Retablo Mayor of the San Pedro Apostol Parish Church
The Retablo Mayor of the San Pedro Apostol Parish Church in Loboc, Bohol.
Retablos, also called reredos, are large altar structures with niches that hold the images of saints. Designed to awe and inspire, the faithful are made to look up with high regard at the religious images and to follow the lives the saints led on earth.
Colonial retablos in the Philippines are usually made of wood bedecked with elaborate carvings. Many colonial retablos were originally colorful, gilt in gold leaf, and painted in cinnabar red and in blue or green malachite. Over the years, these retablos have been repainted. Thus, before the earthquake, the retablos on the sanctuary and transepts inside Loboc Church were painted white and gold.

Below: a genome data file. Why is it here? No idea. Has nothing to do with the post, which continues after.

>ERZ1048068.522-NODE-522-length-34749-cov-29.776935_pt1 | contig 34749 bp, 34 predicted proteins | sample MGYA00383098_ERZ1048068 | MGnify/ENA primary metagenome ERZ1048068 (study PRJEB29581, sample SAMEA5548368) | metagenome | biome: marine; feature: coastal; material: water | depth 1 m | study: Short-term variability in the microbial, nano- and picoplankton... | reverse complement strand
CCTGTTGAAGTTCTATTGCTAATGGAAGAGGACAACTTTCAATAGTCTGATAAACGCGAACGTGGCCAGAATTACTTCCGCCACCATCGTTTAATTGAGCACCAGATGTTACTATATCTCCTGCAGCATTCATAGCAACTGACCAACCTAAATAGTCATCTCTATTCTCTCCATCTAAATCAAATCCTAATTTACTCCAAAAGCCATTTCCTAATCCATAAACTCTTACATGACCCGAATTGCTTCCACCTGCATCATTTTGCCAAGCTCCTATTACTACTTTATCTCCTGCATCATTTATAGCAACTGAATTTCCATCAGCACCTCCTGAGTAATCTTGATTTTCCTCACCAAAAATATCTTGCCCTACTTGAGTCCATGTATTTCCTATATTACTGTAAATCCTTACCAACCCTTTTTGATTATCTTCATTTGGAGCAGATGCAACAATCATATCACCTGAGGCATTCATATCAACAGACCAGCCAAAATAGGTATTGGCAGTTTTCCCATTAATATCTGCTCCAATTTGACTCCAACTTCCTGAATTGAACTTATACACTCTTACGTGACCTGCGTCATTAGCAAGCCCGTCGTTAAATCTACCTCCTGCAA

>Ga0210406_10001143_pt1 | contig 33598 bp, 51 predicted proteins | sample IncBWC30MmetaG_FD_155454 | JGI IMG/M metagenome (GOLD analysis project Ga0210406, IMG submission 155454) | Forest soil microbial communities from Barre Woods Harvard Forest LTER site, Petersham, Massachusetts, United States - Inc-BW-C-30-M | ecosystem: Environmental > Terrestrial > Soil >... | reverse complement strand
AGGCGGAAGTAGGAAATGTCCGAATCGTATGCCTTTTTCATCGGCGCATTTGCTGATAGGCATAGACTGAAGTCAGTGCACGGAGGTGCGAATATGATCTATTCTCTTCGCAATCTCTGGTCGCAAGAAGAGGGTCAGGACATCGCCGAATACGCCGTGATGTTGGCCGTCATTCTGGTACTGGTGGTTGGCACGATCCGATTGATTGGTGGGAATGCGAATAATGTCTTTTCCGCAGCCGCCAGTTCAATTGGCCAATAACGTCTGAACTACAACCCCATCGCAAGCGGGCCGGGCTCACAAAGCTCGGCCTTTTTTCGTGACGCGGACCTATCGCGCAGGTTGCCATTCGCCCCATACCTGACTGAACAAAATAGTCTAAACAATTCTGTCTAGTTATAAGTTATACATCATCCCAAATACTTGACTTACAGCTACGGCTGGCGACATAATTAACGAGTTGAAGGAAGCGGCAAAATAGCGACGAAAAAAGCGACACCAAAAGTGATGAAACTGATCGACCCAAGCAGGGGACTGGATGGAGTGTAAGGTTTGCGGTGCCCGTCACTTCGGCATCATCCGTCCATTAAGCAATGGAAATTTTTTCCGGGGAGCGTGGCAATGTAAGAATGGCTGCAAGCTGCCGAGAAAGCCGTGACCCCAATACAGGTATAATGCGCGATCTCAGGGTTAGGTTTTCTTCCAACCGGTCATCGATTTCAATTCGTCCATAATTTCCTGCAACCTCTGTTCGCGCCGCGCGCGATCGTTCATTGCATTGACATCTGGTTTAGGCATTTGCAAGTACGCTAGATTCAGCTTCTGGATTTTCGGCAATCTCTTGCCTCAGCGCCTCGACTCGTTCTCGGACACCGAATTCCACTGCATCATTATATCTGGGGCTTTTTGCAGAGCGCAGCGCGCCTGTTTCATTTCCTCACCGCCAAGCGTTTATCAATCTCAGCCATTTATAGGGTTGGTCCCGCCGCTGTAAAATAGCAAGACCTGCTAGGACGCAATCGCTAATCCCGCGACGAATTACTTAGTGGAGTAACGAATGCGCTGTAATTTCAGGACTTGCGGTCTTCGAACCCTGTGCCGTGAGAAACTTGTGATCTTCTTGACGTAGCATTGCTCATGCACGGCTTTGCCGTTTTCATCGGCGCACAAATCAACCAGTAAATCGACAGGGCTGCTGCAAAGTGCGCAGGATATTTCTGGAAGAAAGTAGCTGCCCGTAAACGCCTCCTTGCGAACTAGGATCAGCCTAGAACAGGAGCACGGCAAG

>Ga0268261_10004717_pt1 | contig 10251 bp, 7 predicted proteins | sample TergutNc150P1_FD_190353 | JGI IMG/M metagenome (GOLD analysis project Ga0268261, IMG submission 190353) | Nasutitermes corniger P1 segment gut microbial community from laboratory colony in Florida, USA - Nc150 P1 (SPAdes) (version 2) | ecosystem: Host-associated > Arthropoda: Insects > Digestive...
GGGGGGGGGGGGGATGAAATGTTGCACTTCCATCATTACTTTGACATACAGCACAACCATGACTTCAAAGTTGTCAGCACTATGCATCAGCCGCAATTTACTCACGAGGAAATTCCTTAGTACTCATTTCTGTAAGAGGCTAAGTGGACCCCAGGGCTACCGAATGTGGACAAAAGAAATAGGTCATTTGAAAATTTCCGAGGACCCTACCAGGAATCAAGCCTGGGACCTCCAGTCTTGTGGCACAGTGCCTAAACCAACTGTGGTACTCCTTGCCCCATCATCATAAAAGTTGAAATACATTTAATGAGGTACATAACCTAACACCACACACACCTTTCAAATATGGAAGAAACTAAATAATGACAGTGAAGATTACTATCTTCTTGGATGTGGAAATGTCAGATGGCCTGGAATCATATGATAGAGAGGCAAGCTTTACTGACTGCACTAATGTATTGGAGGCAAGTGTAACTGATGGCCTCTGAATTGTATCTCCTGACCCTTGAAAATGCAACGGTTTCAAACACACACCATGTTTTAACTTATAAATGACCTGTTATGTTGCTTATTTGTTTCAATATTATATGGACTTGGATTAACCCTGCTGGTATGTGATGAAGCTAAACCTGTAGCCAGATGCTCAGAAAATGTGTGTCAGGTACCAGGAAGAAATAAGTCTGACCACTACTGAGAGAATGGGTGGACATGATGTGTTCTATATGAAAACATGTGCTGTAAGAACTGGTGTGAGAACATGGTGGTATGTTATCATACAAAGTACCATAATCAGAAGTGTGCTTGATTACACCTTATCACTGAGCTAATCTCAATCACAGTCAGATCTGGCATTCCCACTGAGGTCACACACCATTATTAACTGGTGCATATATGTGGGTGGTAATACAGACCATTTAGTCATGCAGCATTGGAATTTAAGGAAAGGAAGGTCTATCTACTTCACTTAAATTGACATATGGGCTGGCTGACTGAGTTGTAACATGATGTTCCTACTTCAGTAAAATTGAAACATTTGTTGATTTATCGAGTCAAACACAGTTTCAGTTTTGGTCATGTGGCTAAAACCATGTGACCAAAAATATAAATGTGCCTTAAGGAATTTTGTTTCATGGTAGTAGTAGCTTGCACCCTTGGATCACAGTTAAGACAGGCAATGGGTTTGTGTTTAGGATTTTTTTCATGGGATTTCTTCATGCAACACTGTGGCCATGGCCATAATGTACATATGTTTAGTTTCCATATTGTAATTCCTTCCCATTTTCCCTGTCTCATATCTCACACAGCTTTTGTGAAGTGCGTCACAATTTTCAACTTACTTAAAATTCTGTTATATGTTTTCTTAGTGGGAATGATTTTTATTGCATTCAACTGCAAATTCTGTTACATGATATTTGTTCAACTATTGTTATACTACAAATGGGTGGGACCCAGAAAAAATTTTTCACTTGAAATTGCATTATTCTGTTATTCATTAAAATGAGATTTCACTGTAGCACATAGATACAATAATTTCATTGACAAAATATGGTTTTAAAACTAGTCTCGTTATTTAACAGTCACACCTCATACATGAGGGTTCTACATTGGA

After the 2013 Bohol Earthquake, the National Museum of the Philippines supervised the retrieval, documentation, and preventive conservation of the artifacts collected from the rubble. However, the artifacts were submerged in floodwaters brought about by Typhoon Seniang in December of 2014. This unfortunate event caused the paint on the wood of the damaged retablos to peel off, revealing its original colors.
At present, the Retablo Mayor (main retablo) and pulpit of San Pedro Apostol Parish Church have now been completely restored, with special thanks to the RGC Restoration and Conservation Services led by Guy Custodio, Jacquelou Aballe, and their team. The painting restoration was based on the original colors found at the back altar of the sacristy and from the remaining pigments found in some parts of the old retablo.